Apple's Erik Neuenschwander details privacy policies & feature in new interview
Neuenschwander sat down with Rene Ritchie to discuss the company's privacy goals, as well as the mechanisms and policies it implements to reach those goals. In the interview, the privacy chief reiterated Apple's commitment to keeping its users' data safe, secure, and away from prying eyes.
For example, the Apple executive said that the company's pro-privacy stance has a long legacy dating back to Steve Jobs, and comes from its goal of putting the customer first.
"In that respect, when we think about our customers, we think about privacy being a fundamental human right," Neuenschwander said. "And how the only way that you're going to realize that is by designing it into everything that we build."
Neuenschwander then spoke about Apple's specific privacy policies. The company thinks about keeping user data private in a three-step system, which includes data minimization, control and transparency, and security.
For example, features like on-device intelligence allow Apple to minimize the amount of data it collects. Neuenschwander added that, if the company does collect data, it ensures that the user has control and insight into how and why that data is used. Security features like end-to-end encryption keeps data private from malicious actors or authoritarian governments.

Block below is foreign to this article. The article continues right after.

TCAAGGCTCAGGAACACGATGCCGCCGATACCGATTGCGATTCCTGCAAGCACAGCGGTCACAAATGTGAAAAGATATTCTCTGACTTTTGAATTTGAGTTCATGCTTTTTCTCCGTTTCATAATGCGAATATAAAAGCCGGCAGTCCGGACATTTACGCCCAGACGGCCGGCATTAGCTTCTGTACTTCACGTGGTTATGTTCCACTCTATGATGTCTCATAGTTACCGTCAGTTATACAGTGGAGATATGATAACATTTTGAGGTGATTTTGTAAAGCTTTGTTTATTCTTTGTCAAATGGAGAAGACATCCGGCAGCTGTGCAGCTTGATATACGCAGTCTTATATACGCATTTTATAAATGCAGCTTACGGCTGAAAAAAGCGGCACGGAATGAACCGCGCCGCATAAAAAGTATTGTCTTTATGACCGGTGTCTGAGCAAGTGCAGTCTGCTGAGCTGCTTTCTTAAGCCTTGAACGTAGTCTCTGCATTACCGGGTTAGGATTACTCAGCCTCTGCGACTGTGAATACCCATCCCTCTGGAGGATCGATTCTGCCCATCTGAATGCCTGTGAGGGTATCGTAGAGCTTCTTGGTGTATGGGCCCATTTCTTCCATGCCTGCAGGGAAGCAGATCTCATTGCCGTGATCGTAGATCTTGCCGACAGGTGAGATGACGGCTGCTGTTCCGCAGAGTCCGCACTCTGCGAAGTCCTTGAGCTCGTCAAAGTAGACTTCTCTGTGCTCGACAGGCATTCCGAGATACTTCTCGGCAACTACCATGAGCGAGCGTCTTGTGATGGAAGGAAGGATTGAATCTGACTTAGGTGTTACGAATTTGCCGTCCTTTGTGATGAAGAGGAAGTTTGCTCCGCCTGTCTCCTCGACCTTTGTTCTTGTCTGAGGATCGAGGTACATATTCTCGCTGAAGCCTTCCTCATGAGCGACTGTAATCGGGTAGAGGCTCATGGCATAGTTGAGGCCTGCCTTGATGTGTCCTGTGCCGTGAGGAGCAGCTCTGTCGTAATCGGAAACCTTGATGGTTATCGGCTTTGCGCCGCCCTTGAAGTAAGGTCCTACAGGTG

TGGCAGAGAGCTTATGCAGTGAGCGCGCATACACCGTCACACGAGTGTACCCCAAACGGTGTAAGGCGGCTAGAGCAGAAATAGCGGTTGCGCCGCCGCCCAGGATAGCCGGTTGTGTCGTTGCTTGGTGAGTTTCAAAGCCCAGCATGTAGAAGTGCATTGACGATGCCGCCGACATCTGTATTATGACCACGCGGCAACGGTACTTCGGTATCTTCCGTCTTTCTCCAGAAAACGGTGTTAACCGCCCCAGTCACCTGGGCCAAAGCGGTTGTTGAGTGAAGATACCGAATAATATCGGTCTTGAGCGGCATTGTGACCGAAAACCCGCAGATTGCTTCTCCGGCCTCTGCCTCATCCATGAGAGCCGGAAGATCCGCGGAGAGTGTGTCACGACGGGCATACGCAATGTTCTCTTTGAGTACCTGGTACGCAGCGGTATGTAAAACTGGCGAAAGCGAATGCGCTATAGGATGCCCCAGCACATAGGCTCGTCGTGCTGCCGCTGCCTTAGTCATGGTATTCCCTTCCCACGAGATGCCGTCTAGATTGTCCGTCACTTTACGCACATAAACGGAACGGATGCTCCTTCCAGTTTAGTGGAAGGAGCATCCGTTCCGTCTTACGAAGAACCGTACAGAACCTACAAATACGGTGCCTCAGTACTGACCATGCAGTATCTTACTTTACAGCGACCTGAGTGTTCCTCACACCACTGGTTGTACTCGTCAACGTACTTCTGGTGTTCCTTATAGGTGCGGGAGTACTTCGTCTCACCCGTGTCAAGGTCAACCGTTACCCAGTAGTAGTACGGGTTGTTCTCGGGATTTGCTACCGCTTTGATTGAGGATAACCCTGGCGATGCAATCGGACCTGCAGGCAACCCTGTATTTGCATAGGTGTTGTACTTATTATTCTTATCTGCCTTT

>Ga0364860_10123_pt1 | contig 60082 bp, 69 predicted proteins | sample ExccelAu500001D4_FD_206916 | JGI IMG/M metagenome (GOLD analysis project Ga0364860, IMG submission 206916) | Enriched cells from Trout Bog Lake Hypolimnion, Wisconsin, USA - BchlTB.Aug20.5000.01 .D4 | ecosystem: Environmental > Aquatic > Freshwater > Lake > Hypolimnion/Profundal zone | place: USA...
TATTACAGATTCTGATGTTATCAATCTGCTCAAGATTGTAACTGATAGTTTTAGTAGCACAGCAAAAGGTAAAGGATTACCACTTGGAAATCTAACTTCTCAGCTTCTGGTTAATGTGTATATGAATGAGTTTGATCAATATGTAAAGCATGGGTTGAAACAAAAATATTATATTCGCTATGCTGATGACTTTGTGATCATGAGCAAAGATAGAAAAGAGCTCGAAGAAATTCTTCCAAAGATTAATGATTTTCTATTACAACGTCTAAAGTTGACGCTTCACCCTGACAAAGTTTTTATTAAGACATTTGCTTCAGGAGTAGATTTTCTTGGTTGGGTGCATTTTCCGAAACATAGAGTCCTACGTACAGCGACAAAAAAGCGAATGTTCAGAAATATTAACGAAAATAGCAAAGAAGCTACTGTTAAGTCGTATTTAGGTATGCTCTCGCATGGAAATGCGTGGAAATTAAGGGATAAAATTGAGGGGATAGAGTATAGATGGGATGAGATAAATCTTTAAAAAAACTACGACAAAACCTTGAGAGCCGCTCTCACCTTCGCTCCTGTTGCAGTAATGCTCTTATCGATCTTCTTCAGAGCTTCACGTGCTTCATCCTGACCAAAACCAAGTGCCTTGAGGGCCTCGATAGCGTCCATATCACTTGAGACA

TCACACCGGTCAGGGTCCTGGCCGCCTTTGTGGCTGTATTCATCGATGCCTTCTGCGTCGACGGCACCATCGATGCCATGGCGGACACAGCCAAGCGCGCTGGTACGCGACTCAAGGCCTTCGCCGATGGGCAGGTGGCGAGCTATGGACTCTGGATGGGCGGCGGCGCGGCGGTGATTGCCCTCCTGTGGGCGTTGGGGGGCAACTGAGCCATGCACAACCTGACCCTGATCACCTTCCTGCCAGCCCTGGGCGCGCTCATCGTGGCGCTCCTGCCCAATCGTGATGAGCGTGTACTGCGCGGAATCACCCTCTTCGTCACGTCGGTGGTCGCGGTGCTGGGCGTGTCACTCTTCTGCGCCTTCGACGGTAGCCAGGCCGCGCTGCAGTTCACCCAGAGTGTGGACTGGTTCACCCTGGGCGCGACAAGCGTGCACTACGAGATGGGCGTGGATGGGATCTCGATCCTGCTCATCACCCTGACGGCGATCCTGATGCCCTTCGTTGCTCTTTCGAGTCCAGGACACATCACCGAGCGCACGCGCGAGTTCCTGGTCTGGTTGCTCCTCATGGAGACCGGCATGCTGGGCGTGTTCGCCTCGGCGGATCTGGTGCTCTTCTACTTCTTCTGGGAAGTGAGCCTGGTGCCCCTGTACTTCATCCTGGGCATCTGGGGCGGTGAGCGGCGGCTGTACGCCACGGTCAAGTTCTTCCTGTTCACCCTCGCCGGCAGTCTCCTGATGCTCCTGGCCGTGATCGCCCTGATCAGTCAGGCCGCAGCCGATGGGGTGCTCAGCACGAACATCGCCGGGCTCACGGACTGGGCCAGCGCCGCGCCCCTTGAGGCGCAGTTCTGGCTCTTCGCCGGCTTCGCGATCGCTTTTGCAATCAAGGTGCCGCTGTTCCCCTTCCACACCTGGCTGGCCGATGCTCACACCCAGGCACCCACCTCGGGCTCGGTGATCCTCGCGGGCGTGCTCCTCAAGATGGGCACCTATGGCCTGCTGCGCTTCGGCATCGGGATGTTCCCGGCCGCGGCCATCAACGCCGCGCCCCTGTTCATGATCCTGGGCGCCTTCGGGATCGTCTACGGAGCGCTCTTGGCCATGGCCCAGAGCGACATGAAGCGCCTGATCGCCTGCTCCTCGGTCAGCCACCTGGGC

Apple CEO Tim Cook echoed this commitment to privacy in a tweet about Data Privacy Day. He calls privacy a fundamental human right, a mantra often used by Cook when discussing the topic.
We believe privacy is a fundamental human right, and the best technology is one that people can trust. At Apple, we're constantly innovating to give our users more control over how their data is used and the choice with whom to share it. #DataPrivacyDay— Tim Cook (@tim_cook)
The Apple privacy chief also detailed some of the company's other privacy features, including the App Tracking Transparency mechanism that stops apps from tracking users across other apps and websites, and Hide My Email, which gives users more granular control over which companies or sites get access to their actual email address.
Ritchie's full interview with Neuenschwander clocks in at about 19 minutes and is well worth a watch for anyone interested in Apple's privacy and security policies.
Read on AppleInsider